When “The Lion King” first came to the Spokane Opera House in 2005, it drew more than 110,000 attendees during a six-week, 46-show run, surpassing “Phantom of the Opera” to become the biggest theatrical event in the city’s history.
The musical returned to Spokane for four weeks in 2009, drawing 69,000 attendees.
This time around, just shy of 40,000 people are expected to turn out for the two-week, 16-performance run of the show ending on Feb. 3.
And while the attendance numbers remain astounding for a play on its third run at the same venue, the scope of the production is equally impressive.
According to WestCoast Entertainment, which hosts the “Best of Broadway” series at the rebranded First Interstate Center for the Arts, “The Lion King” features 18 musicians and 49 cast members who speak four African dialects: Swahili, Zulu, Ghosa and Soweto.
The reimagined Disney story also features nearly 700 lighting instruments and about 230 puppets – some of them life-sized – which took an estimated 17,000 hours to build.
Other props include 18-foot-tall giraffes seen during the song “I Just Can’t Wait to Be King,” as well as 13-foot-long elephants with ears that span 9 feet.
Through a feat of engineering, those elephants collapse to just 34 inches wide so they can be paraded down an aisle between theater seats during the play.
The show also features dozens of hyena and wildebeest costumes, bird kites and intricate masks for the actors playing Scar and Mufasa, along with some headdresses that mimic the African grasslands. About 3,000 stalks of grass are used to make those headdresses each year.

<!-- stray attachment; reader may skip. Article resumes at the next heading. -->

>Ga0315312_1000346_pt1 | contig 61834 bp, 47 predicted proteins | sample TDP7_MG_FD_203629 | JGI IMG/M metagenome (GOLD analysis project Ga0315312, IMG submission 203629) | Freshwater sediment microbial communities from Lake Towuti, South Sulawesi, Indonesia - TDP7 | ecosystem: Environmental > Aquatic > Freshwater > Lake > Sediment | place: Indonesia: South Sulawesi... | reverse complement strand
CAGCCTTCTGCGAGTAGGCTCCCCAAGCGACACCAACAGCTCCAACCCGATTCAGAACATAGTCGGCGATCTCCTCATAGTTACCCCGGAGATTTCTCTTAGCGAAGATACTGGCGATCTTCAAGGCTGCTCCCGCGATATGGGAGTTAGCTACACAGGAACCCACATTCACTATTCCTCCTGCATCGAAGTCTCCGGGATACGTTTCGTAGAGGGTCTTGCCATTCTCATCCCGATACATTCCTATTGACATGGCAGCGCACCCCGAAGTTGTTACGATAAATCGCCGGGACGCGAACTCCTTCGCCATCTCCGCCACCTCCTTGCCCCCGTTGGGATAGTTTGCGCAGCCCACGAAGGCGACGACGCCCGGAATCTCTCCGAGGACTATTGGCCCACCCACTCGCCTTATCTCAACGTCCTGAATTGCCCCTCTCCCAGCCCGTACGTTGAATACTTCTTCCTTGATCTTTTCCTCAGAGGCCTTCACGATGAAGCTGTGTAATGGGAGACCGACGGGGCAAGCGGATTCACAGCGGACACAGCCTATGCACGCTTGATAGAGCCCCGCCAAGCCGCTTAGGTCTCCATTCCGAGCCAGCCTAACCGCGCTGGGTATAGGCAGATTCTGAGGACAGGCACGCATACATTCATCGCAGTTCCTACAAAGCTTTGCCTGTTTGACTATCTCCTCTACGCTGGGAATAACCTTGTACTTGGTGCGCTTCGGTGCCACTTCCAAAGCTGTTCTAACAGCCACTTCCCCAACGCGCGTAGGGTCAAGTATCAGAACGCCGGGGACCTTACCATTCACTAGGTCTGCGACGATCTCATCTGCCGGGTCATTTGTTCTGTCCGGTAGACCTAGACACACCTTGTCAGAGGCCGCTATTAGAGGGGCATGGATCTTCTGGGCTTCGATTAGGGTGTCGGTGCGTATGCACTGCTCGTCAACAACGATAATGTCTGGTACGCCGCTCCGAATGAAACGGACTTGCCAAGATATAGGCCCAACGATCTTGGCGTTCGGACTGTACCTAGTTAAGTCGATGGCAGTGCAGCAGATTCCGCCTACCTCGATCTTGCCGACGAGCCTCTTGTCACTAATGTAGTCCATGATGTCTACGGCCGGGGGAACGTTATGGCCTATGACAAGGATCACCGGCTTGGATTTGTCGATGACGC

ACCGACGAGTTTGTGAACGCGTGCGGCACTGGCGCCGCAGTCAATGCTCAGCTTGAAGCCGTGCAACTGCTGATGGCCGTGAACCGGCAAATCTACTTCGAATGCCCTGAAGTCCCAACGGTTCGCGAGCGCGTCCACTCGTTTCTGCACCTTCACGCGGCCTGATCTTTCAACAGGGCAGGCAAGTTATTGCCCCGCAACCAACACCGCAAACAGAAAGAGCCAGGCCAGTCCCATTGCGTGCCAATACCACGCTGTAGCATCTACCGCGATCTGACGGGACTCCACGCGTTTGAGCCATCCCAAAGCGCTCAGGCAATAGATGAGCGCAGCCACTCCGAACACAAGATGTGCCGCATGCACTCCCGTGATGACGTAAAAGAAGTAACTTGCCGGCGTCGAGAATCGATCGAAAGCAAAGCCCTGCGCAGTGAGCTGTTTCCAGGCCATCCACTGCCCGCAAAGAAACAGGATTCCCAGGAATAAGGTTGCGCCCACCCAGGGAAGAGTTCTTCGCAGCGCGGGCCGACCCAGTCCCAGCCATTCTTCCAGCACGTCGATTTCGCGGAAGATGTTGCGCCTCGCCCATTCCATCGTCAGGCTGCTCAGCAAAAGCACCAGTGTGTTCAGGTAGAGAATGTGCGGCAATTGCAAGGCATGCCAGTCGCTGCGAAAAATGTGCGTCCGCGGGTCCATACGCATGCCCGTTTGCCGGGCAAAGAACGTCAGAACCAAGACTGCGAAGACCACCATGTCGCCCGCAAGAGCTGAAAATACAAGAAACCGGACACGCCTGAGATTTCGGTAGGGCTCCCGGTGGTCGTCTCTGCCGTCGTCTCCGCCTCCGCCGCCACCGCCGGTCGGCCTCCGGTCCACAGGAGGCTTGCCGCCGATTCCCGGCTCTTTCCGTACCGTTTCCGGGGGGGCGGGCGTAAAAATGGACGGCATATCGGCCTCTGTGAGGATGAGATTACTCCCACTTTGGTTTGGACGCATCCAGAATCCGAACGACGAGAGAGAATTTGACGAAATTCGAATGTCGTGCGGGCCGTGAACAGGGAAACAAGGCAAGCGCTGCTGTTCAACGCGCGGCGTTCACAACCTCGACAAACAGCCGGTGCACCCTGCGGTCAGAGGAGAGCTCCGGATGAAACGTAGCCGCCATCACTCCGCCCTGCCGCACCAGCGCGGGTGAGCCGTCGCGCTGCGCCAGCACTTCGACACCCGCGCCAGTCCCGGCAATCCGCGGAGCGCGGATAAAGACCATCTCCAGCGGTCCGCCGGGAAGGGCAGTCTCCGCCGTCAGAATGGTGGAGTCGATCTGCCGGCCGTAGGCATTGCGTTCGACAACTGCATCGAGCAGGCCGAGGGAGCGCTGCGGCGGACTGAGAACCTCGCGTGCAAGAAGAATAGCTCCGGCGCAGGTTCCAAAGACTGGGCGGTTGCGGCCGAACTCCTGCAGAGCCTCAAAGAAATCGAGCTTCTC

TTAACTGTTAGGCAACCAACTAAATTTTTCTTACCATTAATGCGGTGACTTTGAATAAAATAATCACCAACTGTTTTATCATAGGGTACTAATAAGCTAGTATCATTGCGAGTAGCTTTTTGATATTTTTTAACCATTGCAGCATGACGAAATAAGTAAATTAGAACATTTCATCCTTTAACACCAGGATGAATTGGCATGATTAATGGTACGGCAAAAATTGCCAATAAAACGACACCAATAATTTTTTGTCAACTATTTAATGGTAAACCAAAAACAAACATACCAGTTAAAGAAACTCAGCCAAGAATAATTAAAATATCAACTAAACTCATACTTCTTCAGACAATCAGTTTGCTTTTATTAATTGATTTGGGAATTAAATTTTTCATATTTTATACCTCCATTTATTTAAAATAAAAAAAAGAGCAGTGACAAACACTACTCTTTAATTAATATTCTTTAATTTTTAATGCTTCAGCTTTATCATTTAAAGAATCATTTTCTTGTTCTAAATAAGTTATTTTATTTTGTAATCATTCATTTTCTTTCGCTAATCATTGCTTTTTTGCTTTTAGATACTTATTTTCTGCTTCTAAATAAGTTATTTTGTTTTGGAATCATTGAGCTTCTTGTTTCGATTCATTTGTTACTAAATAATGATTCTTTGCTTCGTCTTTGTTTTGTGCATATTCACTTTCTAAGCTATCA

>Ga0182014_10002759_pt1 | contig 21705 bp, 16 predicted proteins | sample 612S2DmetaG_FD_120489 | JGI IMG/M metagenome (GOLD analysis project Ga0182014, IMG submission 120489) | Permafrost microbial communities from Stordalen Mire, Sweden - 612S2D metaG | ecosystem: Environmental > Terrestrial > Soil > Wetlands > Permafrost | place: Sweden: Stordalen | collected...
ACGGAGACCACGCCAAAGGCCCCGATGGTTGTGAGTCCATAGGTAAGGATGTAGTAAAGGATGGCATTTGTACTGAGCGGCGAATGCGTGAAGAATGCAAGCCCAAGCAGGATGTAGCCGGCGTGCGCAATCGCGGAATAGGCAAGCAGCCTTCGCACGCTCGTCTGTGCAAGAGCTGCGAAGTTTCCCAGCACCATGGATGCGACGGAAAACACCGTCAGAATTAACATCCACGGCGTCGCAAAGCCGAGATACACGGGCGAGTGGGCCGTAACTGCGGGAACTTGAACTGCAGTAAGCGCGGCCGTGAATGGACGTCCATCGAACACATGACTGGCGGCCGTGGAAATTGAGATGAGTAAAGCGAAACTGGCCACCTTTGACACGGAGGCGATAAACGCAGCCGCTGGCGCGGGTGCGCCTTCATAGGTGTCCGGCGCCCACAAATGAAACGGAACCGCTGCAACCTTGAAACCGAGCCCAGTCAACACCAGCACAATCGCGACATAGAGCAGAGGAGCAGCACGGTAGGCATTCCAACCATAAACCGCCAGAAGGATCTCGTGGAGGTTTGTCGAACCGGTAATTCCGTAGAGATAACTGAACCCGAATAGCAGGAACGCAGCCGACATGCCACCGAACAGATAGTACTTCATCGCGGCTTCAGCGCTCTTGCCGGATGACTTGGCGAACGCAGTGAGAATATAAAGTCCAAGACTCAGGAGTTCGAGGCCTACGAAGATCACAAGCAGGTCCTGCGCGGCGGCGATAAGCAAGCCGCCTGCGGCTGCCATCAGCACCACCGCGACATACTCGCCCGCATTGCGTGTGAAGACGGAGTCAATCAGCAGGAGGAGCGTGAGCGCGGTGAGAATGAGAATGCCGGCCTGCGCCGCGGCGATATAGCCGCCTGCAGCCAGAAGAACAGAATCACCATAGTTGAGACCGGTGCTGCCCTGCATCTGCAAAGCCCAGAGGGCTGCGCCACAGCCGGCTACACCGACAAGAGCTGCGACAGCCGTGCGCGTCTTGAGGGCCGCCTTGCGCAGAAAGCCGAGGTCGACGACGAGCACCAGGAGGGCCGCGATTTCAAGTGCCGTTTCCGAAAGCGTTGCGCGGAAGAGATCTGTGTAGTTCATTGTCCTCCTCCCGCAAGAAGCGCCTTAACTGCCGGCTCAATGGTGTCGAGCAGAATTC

The most complicated set piece is a battery-powered Pride Rock, which extends to 18 feet long and collapses to just 8 feet when it’s moved offstage.
Behind the scenes, there are 19 wardrobe people, 11 carpenters, 10 electricians, five hair and makeup artists, four stage managers, four prop handlers, three puppet makers, three sound technicians, two creative associates, two company managers, two merchandise sellers, a physical therapist and a tutor.
With the cast and musicians, that’s a total of 134 people directly involved with the daily production of the show.
When the show’s over in Spokane, all of those people, props and costumes will be loaded into 14 semitrucks and four other vehicles. Then they’ll be off to the next stop on their tour.
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